open menu

Online Exclusives

Alumnus Contributes to Landmark Trans Rights Opinion

Amicus brief co-authored by Kevin Barry ’00 informs decision to allow transgender person to sue under disability law.

Kevin Barry, Quinnipiac Professor of Law, photographed Monday, Oct. 24, 2016. (Autumn Driscoll / Quinnipiac University) 

A civil rights issue that Quinnipiac law professor Kevin Barry ’00 has been pondering for nearly a decade—as legislative advocate, scholar, and civil rights lawyer—came to a historic turning point in May when a US judge ruled that a transgender woman could bring a discrimination claim under the Americans with Disabilities Act based on gender dysphoria.

The landmark decision by Pennsylvania US District Court Judge Joseph Leeson made plaintiff Kate Lynn Blatt the first transgender person to effectively challenge a clause in the ADA that excludes “gender identity disorder” and “transsexualism” from the protections of the law.

Barry, who co-authored an amicus brief filed by transgender rights groups in support of Blatt’s discrimination case against a former employer, explained the opinion’s two most important points in an article in Slate on May 24. “The first was that being transgender—identifying with the gender different than a person’s designated birth sex—is not a medical condition,” he wrote. “The second was that gender dysphoria—the clinically significant distress that some transgender people experience as a result of identifying with the gender different than the one designated at birth—is a medical condition.”

That distinction opens the door for transgender people who have, had, or are perceived as having gender dysphoria to pursue civil rights protections under the ADA, Barry said.

Subsequent to the court’s ruling, the Trump administration in July filed a statement of interest in a separate federal district court case, concluding that gender dysphoria is not excluded by the ADA. That position echoed one previously made by the Obama administration in the Blatt case.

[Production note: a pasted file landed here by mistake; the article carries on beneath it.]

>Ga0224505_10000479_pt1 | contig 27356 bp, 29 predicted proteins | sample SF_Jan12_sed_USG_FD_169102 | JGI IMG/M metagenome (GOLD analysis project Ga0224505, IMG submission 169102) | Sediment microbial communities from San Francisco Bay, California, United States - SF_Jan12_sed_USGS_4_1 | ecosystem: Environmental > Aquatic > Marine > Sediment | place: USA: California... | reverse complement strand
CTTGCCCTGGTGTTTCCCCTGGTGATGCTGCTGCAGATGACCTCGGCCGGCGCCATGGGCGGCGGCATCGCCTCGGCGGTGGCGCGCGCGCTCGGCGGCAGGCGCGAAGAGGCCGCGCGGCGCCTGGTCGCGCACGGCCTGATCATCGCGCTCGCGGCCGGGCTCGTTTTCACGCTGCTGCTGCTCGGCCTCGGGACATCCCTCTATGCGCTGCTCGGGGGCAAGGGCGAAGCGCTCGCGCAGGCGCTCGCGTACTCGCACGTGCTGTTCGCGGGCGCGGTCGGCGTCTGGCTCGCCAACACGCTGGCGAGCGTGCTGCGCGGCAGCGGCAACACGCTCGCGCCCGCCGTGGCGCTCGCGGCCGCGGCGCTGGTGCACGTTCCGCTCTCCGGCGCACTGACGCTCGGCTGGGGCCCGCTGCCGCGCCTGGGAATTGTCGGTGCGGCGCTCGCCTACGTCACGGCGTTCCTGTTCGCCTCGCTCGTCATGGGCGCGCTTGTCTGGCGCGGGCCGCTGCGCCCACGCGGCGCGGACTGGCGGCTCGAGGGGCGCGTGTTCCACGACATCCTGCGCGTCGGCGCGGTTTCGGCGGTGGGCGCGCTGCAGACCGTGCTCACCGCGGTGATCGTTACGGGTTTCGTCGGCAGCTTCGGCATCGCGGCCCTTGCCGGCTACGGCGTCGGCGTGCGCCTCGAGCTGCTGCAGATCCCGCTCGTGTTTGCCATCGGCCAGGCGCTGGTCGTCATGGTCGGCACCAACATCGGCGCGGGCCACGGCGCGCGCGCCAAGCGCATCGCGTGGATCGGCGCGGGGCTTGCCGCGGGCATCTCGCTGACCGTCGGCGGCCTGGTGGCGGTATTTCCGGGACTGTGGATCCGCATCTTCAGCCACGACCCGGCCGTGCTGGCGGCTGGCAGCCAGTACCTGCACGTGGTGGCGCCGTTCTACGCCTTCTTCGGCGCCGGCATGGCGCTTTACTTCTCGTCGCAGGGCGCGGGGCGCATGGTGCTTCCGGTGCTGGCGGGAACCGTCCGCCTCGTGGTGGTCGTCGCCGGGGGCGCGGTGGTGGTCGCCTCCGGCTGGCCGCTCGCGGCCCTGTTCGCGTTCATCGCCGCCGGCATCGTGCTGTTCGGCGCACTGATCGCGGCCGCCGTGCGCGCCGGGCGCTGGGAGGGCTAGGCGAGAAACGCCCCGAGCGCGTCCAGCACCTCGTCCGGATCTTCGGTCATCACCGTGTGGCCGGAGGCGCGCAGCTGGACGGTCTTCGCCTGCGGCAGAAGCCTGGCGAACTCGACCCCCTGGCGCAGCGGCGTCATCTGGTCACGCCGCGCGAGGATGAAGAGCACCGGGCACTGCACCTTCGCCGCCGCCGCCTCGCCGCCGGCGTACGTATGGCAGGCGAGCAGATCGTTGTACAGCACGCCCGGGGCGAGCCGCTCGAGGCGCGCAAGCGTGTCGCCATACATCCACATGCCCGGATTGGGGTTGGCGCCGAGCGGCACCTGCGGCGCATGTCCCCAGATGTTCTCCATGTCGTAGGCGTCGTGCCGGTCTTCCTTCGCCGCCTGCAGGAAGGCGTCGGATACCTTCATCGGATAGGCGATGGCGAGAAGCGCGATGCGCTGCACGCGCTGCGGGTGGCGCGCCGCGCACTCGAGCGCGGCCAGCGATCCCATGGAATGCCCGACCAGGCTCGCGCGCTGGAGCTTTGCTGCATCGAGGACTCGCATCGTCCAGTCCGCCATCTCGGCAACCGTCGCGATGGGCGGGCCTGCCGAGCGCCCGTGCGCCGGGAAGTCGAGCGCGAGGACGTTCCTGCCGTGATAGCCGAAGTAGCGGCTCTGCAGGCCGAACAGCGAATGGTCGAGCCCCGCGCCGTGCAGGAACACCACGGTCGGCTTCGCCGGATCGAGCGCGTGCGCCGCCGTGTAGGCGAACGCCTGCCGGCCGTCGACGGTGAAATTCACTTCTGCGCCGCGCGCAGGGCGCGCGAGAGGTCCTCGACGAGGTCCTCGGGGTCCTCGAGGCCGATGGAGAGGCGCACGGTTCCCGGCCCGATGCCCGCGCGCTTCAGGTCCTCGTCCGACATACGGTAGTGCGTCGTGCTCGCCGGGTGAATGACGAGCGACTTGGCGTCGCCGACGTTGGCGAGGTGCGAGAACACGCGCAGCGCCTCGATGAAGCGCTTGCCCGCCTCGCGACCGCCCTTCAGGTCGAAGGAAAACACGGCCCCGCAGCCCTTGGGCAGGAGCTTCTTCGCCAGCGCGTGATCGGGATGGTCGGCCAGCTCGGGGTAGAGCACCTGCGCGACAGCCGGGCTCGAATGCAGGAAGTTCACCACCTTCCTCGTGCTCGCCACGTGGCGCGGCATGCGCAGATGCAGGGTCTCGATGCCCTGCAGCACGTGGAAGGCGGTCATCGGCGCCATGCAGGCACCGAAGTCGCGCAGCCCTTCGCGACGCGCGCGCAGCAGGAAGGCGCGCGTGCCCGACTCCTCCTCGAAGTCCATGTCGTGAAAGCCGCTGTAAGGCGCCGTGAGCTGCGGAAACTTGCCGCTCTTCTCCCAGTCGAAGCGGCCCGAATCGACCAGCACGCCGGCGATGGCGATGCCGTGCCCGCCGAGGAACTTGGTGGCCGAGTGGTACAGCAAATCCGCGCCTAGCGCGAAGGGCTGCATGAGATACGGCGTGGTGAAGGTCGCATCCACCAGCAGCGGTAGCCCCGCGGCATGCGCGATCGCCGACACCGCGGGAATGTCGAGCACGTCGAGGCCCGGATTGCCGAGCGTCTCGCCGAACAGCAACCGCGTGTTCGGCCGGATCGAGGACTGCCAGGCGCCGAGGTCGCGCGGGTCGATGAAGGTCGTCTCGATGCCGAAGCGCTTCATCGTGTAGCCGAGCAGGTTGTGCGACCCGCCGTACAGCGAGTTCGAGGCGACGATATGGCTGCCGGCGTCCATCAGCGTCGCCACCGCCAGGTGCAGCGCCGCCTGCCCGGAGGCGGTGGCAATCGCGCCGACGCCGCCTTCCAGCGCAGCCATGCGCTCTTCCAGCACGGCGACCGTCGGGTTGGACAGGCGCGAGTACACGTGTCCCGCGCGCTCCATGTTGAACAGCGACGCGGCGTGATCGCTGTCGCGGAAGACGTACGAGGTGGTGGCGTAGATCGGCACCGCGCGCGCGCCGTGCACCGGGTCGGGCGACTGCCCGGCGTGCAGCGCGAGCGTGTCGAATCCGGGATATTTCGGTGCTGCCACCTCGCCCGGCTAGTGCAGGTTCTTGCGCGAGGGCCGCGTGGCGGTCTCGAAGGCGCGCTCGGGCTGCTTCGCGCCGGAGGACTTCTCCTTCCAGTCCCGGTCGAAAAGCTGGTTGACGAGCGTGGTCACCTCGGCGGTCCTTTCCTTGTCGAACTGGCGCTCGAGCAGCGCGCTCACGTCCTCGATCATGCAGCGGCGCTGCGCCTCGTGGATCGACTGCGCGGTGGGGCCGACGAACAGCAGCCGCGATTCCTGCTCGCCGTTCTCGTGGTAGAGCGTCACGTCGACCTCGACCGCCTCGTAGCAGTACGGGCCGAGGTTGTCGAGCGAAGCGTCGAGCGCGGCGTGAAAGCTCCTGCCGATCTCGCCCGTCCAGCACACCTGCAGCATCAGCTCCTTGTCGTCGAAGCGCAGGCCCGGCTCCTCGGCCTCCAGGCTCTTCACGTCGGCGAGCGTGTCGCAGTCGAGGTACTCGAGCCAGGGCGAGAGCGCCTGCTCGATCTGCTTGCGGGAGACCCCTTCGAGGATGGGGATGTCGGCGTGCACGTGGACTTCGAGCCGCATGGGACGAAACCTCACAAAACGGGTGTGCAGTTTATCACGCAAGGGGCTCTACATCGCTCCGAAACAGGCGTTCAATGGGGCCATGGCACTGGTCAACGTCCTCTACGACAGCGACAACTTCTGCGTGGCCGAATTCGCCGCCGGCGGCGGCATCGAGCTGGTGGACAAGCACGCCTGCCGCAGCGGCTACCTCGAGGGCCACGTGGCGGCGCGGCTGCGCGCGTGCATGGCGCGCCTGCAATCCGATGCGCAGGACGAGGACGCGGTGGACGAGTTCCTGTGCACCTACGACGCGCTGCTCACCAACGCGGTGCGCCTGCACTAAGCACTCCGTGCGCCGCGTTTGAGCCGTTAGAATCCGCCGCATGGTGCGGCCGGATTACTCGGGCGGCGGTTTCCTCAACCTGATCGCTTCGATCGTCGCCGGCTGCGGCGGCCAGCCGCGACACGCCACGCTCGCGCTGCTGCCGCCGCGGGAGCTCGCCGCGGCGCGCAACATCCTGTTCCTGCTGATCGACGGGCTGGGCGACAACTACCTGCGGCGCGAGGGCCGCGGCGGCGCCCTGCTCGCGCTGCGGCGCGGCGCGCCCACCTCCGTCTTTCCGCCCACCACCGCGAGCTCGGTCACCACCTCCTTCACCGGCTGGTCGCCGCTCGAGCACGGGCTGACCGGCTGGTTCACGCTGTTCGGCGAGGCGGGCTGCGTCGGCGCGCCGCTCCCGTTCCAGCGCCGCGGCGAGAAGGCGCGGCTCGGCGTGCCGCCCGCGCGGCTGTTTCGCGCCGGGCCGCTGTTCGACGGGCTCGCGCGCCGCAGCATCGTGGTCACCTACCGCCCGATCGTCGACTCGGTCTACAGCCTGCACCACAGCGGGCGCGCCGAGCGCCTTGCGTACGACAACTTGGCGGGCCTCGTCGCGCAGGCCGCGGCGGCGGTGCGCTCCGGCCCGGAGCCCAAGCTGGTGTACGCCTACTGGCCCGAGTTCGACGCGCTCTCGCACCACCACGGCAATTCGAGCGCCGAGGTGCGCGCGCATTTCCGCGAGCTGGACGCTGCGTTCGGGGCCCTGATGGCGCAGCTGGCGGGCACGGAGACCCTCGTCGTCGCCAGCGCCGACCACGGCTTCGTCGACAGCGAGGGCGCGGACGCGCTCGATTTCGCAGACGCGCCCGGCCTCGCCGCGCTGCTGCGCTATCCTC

Barry is understandably pleased by these outcomes. As a fellow at Georgetown Law Center’s federal legislation clinic in 2008, he was among a team of lawyers who worked on the ADA Amendments Act. His related 2013 article in the Yale Human Rights and Development Law Journal led to a call from one of Blatt’s lawyers a year later, which in turn led to “A Bare Desire to Harm: Transgender People and the Equal Protection Clause” in Boston College Law Review and his work on the amicus brief.

“I have no doubt that when we get down to writing the history of the twenty-first century,” Barry said, “people like Kate Lynn Blatt, Ash Whitaker, Gavin Grimm, Jim Obergefell, and Edie Windsor will stand alongside other remarkable men and women—like Dred Scott, Fred Korematsu, Linda Brown, and Mildred and Richard Loving—who, in the words of Senior Judge Andre Davis of the US Court of Appeals for the Fourth Circuit, ‘refused to accept quietly the injustices that were perpetuated against them.’ And I have no doubt that today’s law students will be the lawyers of tomorrow who will take up the humble task of making those voices heard.”